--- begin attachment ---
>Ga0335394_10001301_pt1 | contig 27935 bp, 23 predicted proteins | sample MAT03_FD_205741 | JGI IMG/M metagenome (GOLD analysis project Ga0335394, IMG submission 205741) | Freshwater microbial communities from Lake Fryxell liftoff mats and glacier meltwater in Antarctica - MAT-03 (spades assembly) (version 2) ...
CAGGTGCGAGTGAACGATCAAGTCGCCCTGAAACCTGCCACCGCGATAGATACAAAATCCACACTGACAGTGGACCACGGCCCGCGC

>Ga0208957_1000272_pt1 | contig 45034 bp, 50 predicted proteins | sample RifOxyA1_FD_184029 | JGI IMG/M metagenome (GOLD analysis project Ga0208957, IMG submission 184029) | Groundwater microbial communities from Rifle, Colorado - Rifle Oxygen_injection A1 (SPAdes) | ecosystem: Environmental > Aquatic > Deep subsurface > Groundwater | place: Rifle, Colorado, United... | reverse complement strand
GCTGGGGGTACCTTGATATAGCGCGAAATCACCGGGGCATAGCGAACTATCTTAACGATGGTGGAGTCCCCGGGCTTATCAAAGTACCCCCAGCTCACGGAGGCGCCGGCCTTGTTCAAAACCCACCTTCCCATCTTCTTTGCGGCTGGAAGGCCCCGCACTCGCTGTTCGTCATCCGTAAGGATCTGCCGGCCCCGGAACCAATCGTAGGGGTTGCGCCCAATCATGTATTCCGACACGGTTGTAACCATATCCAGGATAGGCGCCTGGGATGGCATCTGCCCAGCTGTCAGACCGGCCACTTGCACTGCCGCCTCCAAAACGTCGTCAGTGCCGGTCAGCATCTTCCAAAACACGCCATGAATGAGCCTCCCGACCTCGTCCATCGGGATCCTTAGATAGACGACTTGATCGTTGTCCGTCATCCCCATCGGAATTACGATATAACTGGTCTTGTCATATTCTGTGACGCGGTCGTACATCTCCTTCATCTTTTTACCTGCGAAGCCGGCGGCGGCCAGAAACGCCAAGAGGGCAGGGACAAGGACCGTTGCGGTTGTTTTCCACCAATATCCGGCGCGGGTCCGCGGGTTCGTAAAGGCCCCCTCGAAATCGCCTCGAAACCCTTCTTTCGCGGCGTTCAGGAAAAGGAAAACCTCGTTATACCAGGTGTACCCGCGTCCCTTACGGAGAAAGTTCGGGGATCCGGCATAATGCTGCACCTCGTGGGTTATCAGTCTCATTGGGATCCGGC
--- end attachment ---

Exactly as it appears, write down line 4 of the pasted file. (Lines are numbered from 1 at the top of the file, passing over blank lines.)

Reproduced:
GCTGGGGGTACCTTGATATAGCGCGAAATCACCGGGGCATAGCGAACTATCTTAACGATGGTGGAGTCCCCGGGCTTATCAAAGTACCCCCAGCTCACGGAGGCGCCGGCCTTGTTCAAAACCCACCTTCCCATCTTCTTTGCGGCTGGAAGGCCCCGCACTCGCTGTTCGTCATCCGTAAGGATCTGCCGGCCCCGGAACCAATCGTAGGGGTTGCGCCCAATCATGTATTCCGACACGGTTGTAACCATATCCAGGATAGGCGCCTGGGATGGCATCTGCCCAGCTGTCAGACCGGCCACTTGCACTGCCGCCTCCAAAACGTCGTCAGTGCCGGTCAGCATCTTCCAAAACACGCCATGAATGAGCCTCCCGACCTCGTCCATCGGGATCCTTAGATAGACGACTTGATCGTTGTCCGTCATCCCCATCGGAATTACGATATAACTGGTCTTGTCATATTCTGTGACGCGGTCGTACATCTCCTTCATCTTTTTACCTGCGAAGCCGGCGGCGGCCAGAAACGCCAAGAGGGCAGGGACAAGGACCGTTGCGGTTGTTTTCCACCAATATCCGGCGCGGGTCCGCGGGTTCGTAAAGGCCCCCTCGAAATCGCCTCGAAACCCTTCTTTCGCGGCGTTCAGGAAAAGGAAAACCTCGTTATACCAGGTGTACCCGCGTCCCTTACGGAGAAAGTTCGGGGATCCGGCATAATGCTGCACCTCGTGGGTTATCAGTCTCATTGGGATCCGGC